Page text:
Topsoil gone but nutrient loss minor: Silver lining for fire-impacted Wheatbelt farmers

Headshot of Shannon Verhagen
Department of Primary Industries and Regional Development research scientist Glenn McDonald.
Camera IconDepartment of Primary Industries and Regional Development research scientist Glenn McDonald. Credit: Supplied

Last harvest’s bin-bursting yields are still within reach for growers in the fire-ravaged Wheatbelt, with experts assuring growers the blazes would have had little impact on soil nutrients and yield potential for 2022-23.

However, farmers will need to be wary of sandblasting and consider a number of factors as they begin seeding to reduce their erosion risk.

During the Shackleton-Corrigin and Wickepin-Narrogin fires which broke out on February 6 and tore through more than 50,000ha, the region’s ground cover — be it stubble or pasture — was reduced to ash.

In the weeks that followed any breath of wind picked up the topsoil and blew it away, causing erosion and soil health concerns.

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Despite obvious topsoil losses, with sandhills forming on roadsides and paddocks exhibiting the same ripples as sand dunes, Department of Primary Industries and Regional Development research scientist Glenn McDonald said growers could take comfort it would not have effected on soil nutrients too badly.

“In term of losses, the biggest is losing the biomass from the previous year with stubble,” he said. “But generally your nitrogen loss in the soil is not large but there is some.

“Most of the organic matter will still be there, all the fire really is doing is taking out your surface material — your ground cover.

“Where it becomes a big problem is in the topsoil area, as the amount of erosion through that zone is proportional to the amount of nutrients you lose. So if you lose half of that you lose half your phosphorous.”

After the catastrophic 2015 Esperance bushfire, which claimed the lives of four people including farmer Kym Curnow, Mr McDonald studied the impact of the blaze on the soils.

While a loss of potassium was noticeable and protein levels declined, Mr McDonald said growers did not notice any yield change from burnt to unburnt country.

“Where it did change was where they’d had blowouts which took away the topsoil and took away the surface nutrients, the trace elements and phosphorous,” he said.

Erosion was the biggest risk Wheatbelt growers faced as they began seeding, Mr McDonald said, encouraging them seed into moisture rather than dry-seeding.

“Avoid driving on it at all, even driving your ute or an ATV breaks up the soil surface and the little bit of crusting you might have and triggers erosion,” he said.

“There’s a risk coming into seeding as you start to grow crops on those paddocks, that they’ll get sandblasted.

“From experience from fires around Badgingarra (in 2009) is that sometimes they had to resow their canola two or three times.”

He said it could also be seen as an opportunity to bring forward any soil amelioration planned, suggesting the lumpier the soil and more clodding, the less prone to erosion.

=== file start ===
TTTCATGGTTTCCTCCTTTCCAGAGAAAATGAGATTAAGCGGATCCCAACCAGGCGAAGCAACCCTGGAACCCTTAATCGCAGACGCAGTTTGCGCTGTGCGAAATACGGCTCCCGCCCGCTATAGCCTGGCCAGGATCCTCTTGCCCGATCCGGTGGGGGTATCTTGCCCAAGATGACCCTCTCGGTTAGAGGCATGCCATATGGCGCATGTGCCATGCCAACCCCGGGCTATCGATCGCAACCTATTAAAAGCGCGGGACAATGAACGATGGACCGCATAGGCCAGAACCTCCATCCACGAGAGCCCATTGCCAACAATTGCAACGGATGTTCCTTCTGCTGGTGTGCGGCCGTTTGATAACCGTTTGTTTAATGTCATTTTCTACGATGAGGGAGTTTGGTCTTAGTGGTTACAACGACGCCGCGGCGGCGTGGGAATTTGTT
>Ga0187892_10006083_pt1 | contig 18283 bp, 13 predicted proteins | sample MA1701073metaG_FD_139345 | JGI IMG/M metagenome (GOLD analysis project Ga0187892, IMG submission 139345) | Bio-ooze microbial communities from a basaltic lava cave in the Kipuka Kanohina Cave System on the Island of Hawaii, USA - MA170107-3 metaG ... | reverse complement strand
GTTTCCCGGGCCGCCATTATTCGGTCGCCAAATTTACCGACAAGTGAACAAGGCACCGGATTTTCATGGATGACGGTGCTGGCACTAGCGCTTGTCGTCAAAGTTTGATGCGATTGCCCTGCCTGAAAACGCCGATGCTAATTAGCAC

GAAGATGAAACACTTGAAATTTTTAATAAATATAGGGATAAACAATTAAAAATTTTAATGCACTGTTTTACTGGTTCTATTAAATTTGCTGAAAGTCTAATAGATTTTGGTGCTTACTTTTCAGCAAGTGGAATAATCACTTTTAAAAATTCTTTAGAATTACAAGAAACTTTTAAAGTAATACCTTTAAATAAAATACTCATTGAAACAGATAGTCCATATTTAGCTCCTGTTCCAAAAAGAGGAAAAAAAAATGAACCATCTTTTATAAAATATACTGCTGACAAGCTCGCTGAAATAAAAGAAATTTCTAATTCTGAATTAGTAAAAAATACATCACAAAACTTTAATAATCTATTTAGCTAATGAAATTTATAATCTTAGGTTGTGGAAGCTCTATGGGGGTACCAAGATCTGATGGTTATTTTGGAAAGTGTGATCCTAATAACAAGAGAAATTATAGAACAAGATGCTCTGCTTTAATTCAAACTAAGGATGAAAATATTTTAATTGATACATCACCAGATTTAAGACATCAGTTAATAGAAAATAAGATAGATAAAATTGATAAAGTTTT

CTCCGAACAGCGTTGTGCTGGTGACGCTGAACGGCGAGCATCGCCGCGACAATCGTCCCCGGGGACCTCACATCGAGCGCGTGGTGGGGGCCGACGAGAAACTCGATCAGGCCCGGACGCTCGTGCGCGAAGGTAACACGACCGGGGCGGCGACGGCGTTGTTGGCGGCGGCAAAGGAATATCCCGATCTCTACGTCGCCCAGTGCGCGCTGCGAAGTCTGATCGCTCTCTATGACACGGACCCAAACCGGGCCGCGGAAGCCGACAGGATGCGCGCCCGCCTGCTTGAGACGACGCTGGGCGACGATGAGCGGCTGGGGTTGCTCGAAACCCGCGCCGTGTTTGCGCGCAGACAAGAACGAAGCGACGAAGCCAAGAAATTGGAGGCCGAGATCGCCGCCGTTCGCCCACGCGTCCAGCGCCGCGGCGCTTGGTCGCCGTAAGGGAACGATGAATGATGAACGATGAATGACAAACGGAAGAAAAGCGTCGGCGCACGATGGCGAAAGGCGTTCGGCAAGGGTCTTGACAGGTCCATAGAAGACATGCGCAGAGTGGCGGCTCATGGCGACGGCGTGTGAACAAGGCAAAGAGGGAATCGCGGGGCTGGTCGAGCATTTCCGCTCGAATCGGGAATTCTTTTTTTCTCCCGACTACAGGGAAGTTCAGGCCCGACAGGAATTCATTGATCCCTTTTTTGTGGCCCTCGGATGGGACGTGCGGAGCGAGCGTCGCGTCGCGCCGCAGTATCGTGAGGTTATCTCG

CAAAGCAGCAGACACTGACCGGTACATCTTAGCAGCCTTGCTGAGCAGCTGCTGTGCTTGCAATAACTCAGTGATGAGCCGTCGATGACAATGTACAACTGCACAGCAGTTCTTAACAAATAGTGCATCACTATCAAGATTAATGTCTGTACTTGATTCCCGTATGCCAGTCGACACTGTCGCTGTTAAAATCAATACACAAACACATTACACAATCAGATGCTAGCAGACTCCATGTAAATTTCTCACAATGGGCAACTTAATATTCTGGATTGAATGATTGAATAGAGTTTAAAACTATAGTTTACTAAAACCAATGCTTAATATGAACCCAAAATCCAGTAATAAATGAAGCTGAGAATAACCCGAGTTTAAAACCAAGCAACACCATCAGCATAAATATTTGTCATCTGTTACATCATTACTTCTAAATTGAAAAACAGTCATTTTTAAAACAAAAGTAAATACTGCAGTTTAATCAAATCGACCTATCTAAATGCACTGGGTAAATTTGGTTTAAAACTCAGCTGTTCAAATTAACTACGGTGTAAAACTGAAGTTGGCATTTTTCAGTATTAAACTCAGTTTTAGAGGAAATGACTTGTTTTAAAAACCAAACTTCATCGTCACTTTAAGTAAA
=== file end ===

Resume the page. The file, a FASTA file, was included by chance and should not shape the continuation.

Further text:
Bringing up gravel to the surface would “amour” the soil and act as a protectant, he said.

“Gravel is your friend,” Mr McDonald said.

“You end up with more soil available for the roots, because if you’ve had 60-70 per cent gravel content in the mid soil-subsoil, there’s only about 30 per cent the crop can grow in.

“If you flip that up and put that at the top, you’ve got more soil volume later in the year for crop growing. It’s a numbers game.”

As growers begin to bring agisted livestock back once fences are rebuilt, Mr McDonald said it was important they were not run on paddocks with high erosion potential, particularly lighter, sandier soils.

Elders Narrogin agronomist Helen Wyatt said the aim was to get cover on the ground “as soon as possible” bearing in mind moisture levels, erosion risk and weeds.

However she urged caution to “not go hell for leather” and sow all the canola early, instead spreading the risk with some changes to the rotation and sowing cereals first.

“Canola and lupins are going to be a lot more prone to damage by wind erosion and I don’t know if you’re going to want to reseed a lot of country this year as fuel is really expensive and hybrid canola seed is very hard to get and expensive,” she said.

“Cereals are going to be a lot easier to establish and they’re going to handle the sandblasting a lot quicker.

“We’ve had a great drop of rain now but if we get another three to four dry weeks that topsoil is going to evaporate a lot quicker as we don’t have any cover.

Another suggestion that came from the Esperance bushfires was sowing a canola-barley mix, she said, before removing whichever one was wanted later.

“If you’re wanting to protect hectares of really fragile country that might be an option for you,” Ms Wyatt said.

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